Pancake PantryI think that the business pictured on the first page of the book is a classic example of a magnetic business. The Pancake Pantry has a line of customers in front every morning, rain or shine, sleet or snow. This truly is what every business of any kind aspires to: to have customers so loyal to and enthusiastic about your business that they’d be willing to stand in line, in the rain, to give you their money.

Pancake Pantry excels at the basics of what a restaurant should be and have, including a great location, great food, great service.  But here’s the lesson:  there are no gimmicks.  There’s no contrived “wow” factor.  They simply offer excellent value to their customers, and those customers tell other customers.  Thus, the line out front.

 

“It’s very easy to be different, but very difficult to be better.” -Jony Ive

 

6 Factors to Creating a Magnetic Mindset

You start your book by recognizing that, “Becoming magnetic is a way of thinking.”  How do leaders develop the magnetic mindset?

I think there are a handful of basic factors at work that create a magnetic mindset:

  1. Always be focused on creating value for your customers.
  2. Simplify the way you think about your business.  Don’t overthink it.  Don’t over-complicate it.
  3. Never underestimate your competition.
  4. Be exceptionally easy to work with.
  5. Make sure that the other guy wins.
  6. Be consistently excellent.  Consistency of performance is the great brand builder.

If you let these factors guide your thinking, you’ve got a magnetic mindset.

 

Don’t Overdo Social Media

You teach and talk about the importance of social media but also about overthinking, overworking or overdoing its role relative to everything else. As I say this, what comes to mind as “magnetic advice” about social media?

Social media is vitally important in today’s marketplace and becoming more important all the time.  Of course you should participate on social media, but be selective.  You don’t have to be on everything – that would take up all your time and drive you crazy trying to keep up.  Where is your target market?  If they’re on Pintrest, be there with them.  My market is on twitter, Facebook, and LinkedIn, so that’s where I am.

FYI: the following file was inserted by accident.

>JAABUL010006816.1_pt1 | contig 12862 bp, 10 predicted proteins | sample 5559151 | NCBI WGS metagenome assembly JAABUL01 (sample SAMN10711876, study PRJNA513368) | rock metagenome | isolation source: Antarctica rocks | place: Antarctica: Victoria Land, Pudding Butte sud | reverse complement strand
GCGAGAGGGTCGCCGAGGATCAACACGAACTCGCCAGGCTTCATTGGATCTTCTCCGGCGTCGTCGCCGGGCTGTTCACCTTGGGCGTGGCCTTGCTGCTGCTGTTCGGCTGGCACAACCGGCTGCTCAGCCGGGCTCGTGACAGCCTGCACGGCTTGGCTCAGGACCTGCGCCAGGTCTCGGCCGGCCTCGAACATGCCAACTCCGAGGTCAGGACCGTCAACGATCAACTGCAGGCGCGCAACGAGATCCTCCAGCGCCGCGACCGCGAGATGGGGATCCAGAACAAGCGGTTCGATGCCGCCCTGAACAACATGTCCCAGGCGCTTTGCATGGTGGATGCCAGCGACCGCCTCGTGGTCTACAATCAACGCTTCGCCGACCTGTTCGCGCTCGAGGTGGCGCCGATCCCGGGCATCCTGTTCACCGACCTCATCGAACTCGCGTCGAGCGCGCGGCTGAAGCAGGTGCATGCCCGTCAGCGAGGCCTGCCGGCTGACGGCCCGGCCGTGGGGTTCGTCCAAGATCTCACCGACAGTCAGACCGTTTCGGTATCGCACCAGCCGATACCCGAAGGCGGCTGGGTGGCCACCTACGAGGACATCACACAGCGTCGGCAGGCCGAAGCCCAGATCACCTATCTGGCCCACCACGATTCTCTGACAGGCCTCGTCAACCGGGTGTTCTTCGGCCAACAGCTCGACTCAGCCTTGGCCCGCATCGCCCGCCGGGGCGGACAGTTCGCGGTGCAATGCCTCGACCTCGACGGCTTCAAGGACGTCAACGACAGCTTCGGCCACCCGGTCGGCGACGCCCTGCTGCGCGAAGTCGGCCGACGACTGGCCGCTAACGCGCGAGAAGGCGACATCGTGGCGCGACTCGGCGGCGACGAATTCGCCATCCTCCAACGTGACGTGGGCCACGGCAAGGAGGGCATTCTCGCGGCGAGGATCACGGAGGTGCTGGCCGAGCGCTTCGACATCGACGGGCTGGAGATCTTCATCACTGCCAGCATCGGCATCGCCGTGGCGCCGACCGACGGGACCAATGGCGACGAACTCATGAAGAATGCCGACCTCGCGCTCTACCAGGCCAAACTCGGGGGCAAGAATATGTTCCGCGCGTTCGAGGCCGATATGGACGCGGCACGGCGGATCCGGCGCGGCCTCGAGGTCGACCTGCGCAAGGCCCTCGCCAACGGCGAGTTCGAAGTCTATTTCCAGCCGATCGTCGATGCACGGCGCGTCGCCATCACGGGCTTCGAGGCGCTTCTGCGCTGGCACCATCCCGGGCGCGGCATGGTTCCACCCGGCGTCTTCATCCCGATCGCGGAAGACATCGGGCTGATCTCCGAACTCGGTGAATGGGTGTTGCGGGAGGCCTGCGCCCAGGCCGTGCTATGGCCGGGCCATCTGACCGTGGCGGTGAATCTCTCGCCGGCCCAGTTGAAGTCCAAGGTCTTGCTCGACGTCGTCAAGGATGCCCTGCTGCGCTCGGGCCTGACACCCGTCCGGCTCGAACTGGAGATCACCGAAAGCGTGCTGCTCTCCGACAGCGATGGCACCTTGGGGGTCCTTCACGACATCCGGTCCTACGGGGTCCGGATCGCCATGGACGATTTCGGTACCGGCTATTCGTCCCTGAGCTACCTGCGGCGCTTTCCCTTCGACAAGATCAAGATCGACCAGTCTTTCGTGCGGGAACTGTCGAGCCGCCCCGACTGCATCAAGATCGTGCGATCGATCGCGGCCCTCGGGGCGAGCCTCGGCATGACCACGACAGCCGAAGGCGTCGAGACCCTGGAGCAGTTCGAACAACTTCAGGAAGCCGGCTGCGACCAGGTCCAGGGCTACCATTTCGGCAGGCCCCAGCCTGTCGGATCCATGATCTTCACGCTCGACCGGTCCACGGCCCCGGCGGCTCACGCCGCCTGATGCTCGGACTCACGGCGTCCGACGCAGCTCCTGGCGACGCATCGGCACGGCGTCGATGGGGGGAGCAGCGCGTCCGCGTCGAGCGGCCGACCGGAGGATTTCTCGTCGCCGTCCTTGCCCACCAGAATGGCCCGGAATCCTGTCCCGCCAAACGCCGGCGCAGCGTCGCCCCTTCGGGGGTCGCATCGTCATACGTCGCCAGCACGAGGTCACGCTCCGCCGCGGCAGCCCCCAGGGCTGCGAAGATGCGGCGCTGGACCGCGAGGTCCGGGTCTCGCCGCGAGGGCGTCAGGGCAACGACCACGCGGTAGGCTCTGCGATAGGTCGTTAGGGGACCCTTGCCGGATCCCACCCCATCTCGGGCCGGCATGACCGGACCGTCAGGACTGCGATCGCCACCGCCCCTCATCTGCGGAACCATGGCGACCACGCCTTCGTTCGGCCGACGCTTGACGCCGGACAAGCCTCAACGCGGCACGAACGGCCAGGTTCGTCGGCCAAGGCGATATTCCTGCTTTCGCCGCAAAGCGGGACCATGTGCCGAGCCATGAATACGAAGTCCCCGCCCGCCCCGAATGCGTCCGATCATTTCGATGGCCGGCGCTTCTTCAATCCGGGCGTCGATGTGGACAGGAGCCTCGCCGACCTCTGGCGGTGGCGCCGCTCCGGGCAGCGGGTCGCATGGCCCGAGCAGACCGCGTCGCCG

But here’s the key:  What you say about yourself on social media is insignificant in importance and impact compared to what your customers/clients say about you.  No ad campaign in the world has the positive impact of having 100 reviews of your business with almost all of them being 5 Star reviews.

The way to use social media to grow your business and attract new customers is to do such a great job on a handful of vitally important things that matter to your customers.  That’s really one of the core messages in Magnetic: The Art Of Attracting Business.

 

Nielsen: 43% of consumers more likely to buy when learning about it through social media.

 

What’s your version of win-win?

9781119147343.pdfThe Win-Win strategy is what has made me successful.  It’s the single most powerful strategy known and is the foundation of how any consistently successful business or individual relates to other people.

My version of Win-Win is to always think in terms of what kind of experience my actions will create for my clients and others.  How does doing business with me make them feel?

We all want people to love doing business with us, and if we are to create that, then we have to play Win-Win with them.

It’s the simplest and most effective relationship and business strategy known.

 

6 Factors to Create a Magnetic Mindset

 

  1. Always be focused on creating value for your customers.
  2. Simplify the way you think about your business.  Don’t overthink it.  Don’t over-complicate it.
  3. Never underestimate your competition.
  4. Be exceptionally easy to work with.
  5. Make sure that the other guy wins.
  6. Be consistently excellent.  Consistency of performance is the great brand builder.

 

“When you say no to the wrong people, it opens up the space for the right people to come in.” -Joe Calloway

“Positive thinking is good. Positive doing is better.” Dan Rockwell

Dan Rockwell